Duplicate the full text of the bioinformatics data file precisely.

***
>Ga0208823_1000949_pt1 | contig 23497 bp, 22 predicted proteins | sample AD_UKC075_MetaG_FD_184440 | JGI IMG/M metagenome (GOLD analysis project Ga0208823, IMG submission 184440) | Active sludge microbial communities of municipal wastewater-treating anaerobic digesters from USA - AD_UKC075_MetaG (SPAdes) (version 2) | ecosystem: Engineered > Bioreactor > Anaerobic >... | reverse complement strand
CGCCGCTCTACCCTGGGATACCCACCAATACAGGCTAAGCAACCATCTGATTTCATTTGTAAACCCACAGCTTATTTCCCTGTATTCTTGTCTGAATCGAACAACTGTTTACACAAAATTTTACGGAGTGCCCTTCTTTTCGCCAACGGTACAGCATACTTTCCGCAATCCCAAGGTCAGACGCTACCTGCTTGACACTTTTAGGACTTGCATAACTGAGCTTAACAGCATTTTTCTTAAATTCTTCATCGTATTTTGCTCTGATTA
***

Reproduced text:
>Ga0208823_1000949_pt1 | contig 23497 bp, 22 predicted proteins | sample AD_UKC075_MetaG_FD_184440 | JGI IMG/M metagenome (GOLD analysis project Ga0208823, IMG submission 184440) | Active sludge microbial communities of municipal wastewater-treating anaerobic digesters from USA - AD_UKC075_MetaG (SPAdes) (version 2) | ecosystem: Engineered > Bioreactor > Anaerobic >... | reverse complement strand
CGCCGCTCTACCCTGGGATACCCACCAATACAGGCTAAGCAACCATCTGATTTCATTTGTAAACCCACAGCTTATTTCCCTGTATTCTTGTCTGAATCGAACAACTGTTTACACAAAATTTTACGGAGTGCCCTTCTTTTCGCCAACGGTACAGCATACTTTCCGCAATCCCAAGGTCAGACGCTACCTGCTTGACACTTTTAGGACTTGCATAACTGAGCTTAACAGCATTTTTCTTAAATTCTTCATCGTATTTTGCTCTGATTA